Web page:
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With northern devolution hanging in the balance, is housing policy the biggest loser?

By Lucy James

Published: 15th September 2016 Last updated: 24th January 2019
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Last week, summer officially ended as schools reopened and our politicians resumed their place in parliament. One of the first topics for debate, for an opposition unarguably in disarray, was holding the Government to account for its lack of house building. This is safe ground for Labour, as there is always more that the government of the day can do to improve policy in an area that affects so many people up and down the country.

What has also been seized upon by moderate Labour MPs - desperate to divert attention from the parlous state of their Westminster politics - is the advent of directly elected mayors. Large swathes of the North East (with the notable exception of Gateshead), agreed to a deal for more devolved powers in exchange for accepting a directly elected mayor. The deal formed part of then Chancellor, George Osborne MP's pledge to create a Northern Powerhouse, to rival the South for investment. The proposal would create a mayor for the North East who would be joined by ones for Greater Manchester, Liverpool and Sheffield, amongst others.

All this changed last week, with four of the seven councils making up the North East area voting down the final offer. This leaves the Northern Powerhouse all but dead before it got going, with North Yorkshire and West Yorkshire also yet to agree their devolution deals with the Government. What could it have meant for housing development though? It seems a missed opportunity to pursue localised policies that are more relevant to the specific demands of individual regions of the country. A one-size-fits-all approach rarely works in its application across all parts of the country, and this is no truer than in meeting the nation's housing demands.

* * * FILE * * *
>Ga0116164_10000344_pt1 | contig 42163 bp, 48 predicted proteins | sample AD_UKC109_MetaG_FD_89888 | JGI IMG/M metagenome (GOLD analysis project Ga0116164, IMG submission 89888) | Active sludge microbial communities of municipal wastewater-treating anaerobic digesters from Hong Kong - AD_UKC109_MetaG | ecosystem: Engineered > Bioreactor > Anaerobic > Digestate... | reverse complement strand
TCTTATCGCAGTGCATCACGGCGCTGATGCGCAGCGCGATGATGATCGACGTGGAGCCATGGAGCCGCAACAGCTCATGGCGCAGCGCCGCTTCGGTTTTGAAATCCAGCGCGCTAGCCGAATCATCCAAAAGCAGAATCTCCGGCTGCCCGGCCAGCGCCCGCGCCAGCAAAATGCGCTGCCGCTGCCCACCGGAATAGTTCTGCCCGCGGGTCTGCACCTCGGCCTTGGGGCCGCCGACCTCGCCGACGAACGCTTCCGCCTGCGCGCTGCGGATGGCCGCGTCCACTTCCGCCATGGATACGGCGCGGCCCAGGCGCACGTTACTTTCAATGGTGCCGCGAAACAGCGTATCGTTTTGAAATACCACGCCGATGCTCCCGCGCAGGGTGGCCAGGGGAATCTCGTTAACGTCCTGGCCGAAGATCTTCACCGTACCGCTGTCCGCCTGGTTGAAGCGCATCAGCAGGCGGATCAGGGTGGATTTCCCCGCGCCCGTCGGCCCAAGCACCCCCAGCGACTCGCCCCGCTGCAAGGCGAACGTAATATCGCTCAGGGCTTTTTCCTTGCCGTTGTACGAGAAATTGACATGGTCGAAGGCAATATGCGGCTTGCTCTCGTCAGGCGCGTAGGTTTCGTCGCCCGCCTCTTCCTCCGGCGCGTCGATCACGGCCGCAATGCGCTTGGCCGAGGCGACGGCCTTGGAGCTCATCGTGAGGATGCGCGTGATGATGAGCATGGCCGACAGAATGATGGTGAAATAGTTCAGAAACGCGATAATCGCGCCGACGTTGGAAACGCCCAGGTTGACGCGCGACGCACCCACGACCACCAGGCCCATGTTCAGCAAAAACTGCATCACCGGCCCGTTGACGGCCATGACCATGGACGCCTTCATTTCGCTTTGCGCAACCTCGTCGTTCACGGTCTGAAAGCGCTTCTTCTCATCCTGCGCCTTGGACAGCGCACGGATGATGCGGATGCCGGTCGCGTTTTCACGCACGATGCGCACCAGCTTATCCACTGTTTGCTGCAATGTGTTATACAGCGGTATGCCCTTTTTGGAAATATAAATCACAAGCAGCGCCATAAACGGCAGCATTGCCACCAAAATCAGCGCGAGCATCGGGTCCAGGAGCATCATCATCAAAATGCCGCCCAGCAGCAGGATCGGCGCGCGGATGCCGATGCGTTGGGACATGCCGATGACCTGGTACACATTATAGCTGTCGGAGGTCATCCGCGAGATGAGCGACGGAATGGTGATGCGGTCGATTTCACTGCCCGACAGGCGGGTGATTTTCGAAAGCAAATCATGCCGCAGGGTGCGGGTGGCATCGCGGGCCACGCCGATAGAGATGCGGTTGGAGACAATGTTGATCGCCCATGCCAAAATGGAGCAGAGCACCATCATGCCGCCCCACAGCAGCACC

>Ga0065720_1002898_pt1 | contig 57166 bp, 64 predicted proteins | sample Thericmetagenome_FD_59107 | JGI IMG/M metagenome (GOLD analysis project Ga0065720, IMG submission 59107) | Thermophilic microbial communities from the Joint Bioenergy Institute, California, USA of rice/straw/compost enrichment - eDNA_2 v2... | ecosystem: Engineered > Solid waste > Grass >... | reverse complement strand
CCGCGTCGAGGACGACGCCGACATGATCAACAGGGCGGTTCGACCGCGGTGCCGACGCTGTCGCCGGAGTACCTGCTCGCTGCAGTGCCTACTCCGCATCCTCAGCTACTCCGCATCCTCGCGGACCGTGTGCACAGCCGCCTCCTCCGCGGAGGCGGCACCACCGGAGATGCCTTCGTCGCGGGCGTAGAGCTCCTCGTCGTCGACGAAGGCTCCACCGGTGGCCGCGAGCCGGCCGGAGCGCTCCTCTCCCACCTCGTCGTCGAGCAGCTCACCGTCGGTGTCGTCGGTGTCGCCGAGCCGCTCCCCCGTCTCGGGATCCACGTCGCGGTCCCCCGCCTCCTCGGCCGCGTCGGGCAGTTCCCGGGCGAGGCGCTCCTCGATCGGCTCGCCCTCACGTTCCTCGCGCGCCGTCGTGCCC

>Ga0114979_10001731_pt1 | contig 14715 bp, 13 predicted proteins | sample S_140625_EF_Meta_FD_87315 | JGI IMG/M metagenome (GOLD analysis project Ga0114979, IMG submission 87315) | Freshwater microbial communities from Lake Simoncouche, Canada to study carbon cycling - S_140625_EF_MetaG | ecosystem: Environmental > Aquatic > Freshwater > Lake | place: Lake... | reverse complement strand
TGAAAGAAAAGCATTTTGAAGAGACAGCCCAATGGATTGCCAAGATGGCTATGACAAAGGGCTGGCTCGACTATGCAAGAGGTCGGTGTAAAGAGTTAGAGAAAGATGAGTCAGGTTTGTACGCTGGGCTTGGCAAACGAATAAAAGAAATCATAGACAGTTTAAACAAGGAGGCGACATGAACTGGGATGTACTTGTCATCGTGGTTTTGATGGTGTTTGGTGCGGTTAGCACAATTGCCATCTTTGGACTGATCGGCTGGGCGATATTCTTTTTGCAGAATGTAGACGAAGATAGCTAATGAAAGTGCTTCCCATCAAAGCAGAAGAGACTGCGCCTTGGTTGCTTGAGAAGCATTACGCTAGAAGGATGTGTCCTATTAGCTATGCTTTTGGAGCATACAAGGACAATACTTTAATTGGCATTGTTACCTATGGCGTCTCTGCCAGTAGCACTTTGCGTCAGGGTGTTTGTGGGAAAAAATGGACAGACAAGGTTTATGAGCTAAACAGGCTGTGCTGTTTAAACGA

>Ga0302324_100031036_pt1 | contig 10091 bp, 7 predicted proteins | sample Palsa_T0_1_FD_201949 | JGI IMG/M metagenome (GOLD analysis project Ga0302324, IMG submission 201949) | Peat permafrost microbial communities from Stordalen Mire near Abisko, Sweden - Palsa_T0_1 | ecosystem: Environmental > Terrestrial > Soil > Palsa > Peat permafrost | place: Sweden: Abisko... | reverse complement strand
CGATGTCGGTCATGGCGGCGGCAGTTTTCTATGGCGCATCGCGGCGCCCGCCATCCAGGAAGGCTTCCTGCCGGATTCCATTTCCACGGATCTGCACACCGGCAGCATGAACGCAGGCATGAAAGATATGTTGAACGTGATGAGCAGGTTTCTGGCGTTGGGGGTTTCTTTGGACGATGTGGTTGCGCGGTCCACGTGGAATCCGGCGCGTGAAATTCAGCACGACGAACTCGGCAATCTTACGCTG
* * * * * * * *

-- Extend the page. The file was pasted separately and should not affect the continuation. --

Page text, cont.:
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Under the proposals, the northern regions of the UK involved in the devolution deal would have got greater control over planning and housing policy, particularly funding. Many local authorities have rightly complained about the piecemeal approach to funding in these two areas, as well as the distraction of having to apply for increasingly competitive national funding pots, to support local housing development projects. For example, West Yorkshire and the Leeds City region believe that the devolution deal could double their house building capacity by 2021, facilitating the building of 10,000 new homes per year, as well as reducing the region's Housing Benefit bill.

Not a panacea in itself, but with clearly identified benefits like these, let's hope our councils can yet breathe life into the devolution deal; it could make a real difference to housing where it is perhaps needed most.

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